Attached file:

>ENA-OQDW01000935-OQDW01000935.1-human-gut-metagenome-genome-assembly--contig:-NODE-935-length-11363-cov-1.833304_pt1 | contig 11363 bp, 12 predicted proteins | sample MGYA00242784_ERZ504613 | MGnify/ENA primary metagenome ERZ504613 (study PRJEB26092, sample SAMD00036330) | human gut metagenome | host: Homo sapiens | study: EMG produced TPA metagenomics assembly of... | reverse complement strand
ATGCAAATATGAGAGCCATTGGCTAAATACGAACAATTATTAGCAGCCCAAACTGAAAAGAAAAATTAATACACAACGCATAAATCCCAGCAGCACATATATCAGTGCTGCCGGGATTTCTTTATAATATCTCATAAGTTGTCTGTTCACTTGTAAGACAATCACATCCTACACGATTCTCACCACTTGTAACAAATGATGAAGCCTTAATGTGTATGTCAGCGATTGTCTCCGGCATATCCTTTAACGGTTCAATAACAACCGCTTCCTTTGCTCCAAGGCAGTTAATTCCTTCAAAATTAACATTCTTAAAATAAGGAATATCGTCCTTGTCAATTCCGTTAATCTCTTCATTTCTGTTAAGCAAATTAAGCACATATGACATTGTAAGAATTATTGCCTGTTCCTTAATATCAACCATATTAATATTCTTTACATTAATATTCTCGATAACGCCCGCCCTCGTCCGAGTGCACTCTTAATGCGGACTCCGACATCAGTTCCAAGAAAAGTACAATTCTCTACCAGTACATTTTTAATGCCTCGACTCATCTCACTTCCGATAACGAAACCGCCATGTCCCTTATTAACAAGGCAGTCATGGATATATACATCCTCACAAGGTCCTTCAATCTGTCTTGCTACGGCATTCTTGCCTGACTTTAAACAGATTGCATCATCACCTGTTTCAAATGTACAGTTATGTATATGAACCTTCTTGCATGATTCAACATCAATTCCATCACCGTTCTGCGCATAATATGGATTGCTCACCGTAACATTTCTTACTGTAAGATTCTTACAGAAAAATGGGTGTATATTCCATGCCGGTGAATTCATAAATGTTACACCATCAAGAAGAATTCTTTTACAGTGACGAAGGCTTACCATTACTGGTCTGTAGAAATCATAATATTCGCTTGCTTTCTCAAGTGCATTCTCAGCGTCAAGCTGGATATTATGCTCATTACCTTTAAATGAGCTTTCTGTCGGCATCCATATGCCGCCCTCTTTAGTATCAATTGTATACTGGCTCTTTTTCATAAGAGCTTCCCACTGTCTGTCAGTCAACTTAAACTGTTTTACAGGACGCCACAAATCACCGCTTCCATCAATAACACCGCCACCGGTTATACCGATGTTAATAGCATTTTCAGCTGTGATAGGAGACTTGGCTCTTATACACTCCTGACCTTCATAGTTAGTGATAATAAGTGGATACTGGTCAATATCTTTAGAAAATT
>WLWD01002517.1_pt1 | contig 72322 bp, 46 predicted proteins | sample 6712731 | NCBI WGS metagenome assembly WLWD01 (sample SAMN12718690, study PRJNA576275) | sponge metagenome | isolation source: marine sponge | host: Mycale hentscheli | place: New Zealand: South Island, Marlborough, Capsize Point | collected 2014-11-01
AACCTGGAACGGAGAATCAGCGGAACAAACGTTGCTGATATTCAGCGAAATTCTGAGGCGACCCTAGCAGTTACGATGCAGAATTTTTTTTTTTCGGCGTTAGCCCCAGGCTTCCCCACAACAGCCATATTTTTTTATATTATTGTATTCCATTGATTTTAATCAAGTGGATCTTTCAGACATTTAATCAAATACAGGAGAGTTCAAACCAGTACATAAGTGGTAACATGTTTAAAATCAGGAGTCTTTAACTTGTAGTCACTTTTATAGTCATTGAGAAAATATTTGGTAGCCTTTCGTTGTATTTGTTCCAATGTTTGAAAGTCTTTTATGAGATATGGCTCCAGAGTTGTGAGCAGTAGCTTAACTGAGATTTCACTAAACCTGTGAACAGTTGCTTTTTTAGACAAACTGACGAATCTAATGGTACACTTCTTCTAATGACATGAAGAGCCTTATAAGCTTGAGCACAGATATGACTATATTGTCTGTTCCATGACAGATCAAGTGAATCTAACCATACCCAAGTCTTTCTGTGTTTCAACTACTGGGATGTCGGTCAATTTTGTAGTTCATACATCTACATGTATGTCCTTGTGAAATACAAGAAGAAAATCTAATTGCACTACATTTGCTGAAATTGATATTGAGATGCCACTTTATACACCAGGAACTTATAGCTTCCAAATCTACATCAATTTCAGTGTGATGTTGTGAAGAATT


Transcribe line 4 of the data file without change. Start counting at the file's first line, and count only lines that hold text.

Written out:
AACCTGGAACGGAGAATCAGCGGAACAAACGTTGCTGATATTCAGCGAAATTCTGAGGCGACCCTAGCAGTTACGATGCAGAATTTTTTTTTTTCGGCGTTAGCCCCAGGCTTCCCCACAACAGCCATATTTTTTTATATTATTGTATTCCATTGATTTTAATCAAGTGGATCTTTCAGACATTTAATCAAATACAGGAGAGTTCAAACCAGTACATAAGTGGTAACATGTTTAAAATCAGGAGTCTTTAACTTGTAGTCACTTTTATAGTCATTGAGAAAATATTTGGTAGCCTTTCGTTGTATTTGTTCCAATGTTTGAAAGTCTTTTATGAGATATGGCTCCAGAGTTGTGAGCAGTAGCTTAACTGAGATTTCACTAAACCTGTGAACAGTTGCTTTTTTAGACAAACTGACGAATCTAATGGTACACTTCTTCTAATGACATGAAGAGCCTTATAAGCTTGAGCACAGATATGACTATATTGTCTGTTCCATGACAGATCAAGTGAATCTAACCATACCCAAGTCTTTCTGTGTTTCAACTACTGGGATGTCGGTCAATTTTGTAGTTCATACATCTACATGTATGTCCTTGTGAAATACAAGAAGAAAATCTAATTGCACTACATTTGCTGAAATTGATATTGAGATGCCACTTTATACACCAGGAACTTATAGCTTCCAAATCTACATCAATTTCAGTGTGATGTTGTGAAGAATT